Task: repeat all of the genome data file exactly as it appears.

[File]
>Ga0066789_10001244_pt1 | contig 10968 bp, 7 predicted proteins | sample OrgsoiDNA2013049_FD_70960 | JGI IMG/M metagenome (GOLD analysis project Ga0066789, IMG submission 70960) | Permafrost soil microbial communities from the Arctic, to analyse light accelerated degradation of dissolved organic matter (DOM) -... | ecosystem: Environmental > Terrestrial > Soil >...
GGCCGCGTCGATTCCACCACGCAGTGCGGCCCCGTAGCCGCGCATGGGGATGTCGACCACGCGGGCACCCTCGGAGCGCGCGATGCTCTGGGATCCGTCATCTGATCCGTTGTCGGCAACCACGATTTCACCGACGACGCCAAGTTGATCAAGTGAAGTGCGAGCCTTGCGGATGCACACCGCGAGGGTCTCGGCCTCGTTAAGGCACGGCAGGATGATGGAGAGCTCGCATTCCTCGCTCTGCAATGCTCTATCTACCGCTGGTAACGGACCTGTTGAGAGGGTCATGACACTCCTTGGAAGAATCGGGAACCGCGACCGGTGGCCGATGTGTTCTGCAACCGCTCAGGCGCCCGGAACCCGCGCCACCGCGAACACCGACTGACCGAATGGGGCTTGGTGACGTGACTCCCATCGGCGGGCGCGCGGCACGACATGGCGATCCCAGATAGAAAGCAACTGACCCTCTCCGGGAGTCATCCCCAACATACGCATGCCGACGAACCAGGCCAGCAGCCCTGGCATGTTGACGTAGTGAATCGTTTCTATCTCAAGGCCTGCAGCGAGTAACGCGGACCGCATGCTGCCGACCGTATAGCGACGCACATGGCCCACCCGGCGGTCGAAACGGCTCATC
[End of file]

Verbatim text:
>Ga0066789_10001244_pt1 | contig 10968 bp, 7 predicted proteins | sample OrgsoiDNA2013049_FD_70960 | JGI IMG/M metagenome (GOLD analysis project Ga0066789, IMG submission 70960) | Permafrost soil microbial communities from the Arctic, to analyse light accelerated degradation of dissolved organic matter (DOM) -... | ecosystem: Environmental > Terrestrial > Soil >...
GGCCGCGTCGATTCCACCACGCAGTGCGGCCCCGTAGCCGCGCATGGGGATGTCGACCACGCGGGCACCCTCGGAGCGCGCGATGCTCTGGGATCCGTCATCTGATCCGTTGTCGGCAACCACGATTTCACCGACGACGCCAAGTTGATCAAGTGAAGTGCGAGCCTTGCGGATGCACACCGCGAGGGTCTCGGCCTCGTTAAGGCACGGCAGGATGATGGAGAGCTCGCATTCCTCGCTCTGCAATGCTCTATCTACCGCTGGTAACGGACCTGTTGAGAGGGTCATGACACTCCTTGGAAGAATCGGGAACCGCGACCGGTGGCCGATGTGTTCTGCAACCGCTCAGGCGCCCGGAACCCGCGCCACCGCGAACACCGACTGACCGAATGGGGCTTGGTGACGTGACTCCCATCGGCGGGCGCGCGGCACGACATGGCGATCCCAGATAGAAAGCAACTGACCCTCTCCGGGAGTCATCCCCAACATACGCATGCCGACGAACCAGGCCAGCAGCCCTGGCATGTTGACGTAGTGAATCGTTTCTATCTCAAGGCCTGCAGCGAGTAACGCGGACCGCATGCTGCCGACCGTATAGCGACGCACATGGCCCACCCGGCGGTCGAAACGGCTCATC